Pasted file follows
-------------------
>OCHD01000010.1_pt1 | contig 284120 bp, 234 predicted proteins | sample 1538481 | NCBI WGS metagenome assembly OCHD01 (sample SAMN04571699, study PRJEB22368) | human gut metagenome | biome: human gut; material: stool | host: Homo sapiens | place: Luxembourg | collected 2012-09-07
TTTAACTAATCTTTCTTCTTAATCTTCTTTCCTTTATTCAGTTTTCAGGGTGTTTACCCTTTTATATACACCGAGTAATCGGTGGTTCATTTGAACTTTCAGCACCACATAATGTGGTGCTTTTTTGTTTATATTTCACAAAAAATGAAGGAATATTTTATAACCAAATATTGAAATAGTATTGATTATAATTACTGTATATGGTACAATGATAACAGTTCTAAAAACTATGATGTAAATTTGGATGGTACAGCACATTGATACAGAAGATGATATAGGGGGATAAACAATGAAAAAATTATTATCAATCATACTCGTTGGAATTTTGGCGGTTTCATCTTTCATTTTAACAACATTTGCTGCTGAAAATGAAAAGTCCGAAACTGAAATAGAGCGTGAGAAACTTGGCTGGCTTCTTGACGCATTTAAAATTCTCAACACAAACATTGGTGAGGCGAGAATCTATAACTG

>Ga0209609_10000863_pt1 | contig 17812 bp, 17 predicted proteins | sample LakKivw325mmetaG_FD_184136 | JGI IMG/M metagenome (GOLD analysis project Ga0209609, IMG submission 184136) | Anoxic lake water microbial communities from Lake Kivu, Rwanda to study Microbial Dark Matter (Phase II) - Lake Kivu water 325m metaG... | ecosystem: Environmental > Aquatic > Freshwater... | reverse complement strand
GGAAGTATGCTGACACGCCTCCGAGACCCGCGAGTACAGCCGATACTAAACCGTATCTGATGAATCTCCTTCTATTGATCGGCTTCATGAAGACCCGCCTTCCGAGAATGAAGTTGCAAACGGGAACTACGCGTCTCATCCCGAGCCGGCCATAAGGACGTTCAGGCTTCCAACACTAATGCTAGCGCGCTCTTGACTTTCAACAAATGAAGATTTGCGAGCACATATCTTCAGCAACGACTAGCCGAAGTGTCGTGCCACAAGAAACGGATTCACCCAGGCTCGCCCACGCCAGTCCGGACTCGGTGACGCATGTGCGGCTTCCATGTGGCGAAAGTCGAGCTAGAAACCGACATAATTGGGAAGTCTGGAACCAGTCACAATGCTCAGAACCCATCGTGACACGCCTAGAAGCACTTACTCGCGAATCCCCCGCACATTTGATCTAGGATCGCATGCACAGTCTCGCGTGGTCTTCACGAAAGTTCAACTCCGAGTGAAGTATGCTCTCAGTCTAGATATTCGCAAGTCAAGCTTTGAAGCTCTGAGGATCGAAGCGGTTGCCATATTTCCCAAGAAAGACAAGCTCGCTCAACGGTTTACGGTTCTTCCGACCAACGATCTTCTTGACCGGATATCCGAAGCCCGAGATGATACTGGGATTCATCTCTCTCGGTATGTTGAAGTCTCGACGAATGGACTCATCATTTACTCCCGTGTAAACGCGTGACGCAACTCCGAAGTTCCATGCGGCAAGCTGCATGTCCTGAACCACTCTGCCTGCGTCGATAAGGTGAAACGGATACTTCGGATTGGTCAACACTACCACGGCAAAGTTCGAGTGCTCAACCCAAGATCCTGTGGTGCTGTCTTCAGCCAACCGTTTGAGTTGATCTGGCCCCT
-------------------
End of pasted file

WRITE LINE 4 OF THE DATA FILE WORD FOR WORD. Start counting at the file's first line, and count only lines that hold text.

GGAAGTATGCTGACACGCCTCCGAGACCCGCGAGTACAGCCGATACTAAACCGTATCTGATGAATCTCCTTCTATTGATCGGCTTCATGAAGACCCGCCTTCCGAGAATGAAGTTGCAAACGGGAACTACGCGTCTCATCCCGAGCCGGCCATAAGGACGTTCAGGCTTCCAACACTAATGCTAGCGCGCTCTTGACTTTCAACAAATGAAGATTTGCGAGCACATATCTTCAGCAACGACTAGCCGAAGTGTCGTGCCACAAGAAACGGATTCACCCAGGCTCGCCCACGCCAGTCCGGACTCGGTGACGCATGTGCGGCTTCCATGTGGCGAAAGTCGAGCTAGAAACCGACATAATTGGGAAGTCTGGAACCAGTCACAATGCTCAGAACCCATCGTGACACGCCTAGAAGCACTTACTCGCGAATCCCCCGCACATTTGATCTAGGATCGCATGCACAGTCTCGCGTGGTCTTCACGAAAGTTCAACTCCGAGTGAAGTATGCTCTCAGTCTAGATATTCGCAAGTCAAGCTTTGAAGCTCTGAGGATCGAAGCGGTTGCCATATTTCCCAAGAAAGACAAGCTCGCTCAACGGTTTACGGTTCTTCCGACCAACGATCTTCTTGACCGGATATCCGAAGCCCGAGATGATACTGGGATTCATCTCTCTCGGTATGTTGAAGTCTCGACGAATGGACTCATCATTTACTCCCGTGTAAACGCGTGACGCAACTCCGAAGTTCCATGCGGCAAGCTGCATGTCCTGAACCACTCTGCCTGCGTCGATAAGGTGAAACGGATACTTCGGATTGGTCAACACTACCACGGCAAAGTTCGAGTGCTCAACCCAAGATCCTGTGGTGCTGTCTTCAGCCAACCGTTTGAGTTGATCTGGCCCCT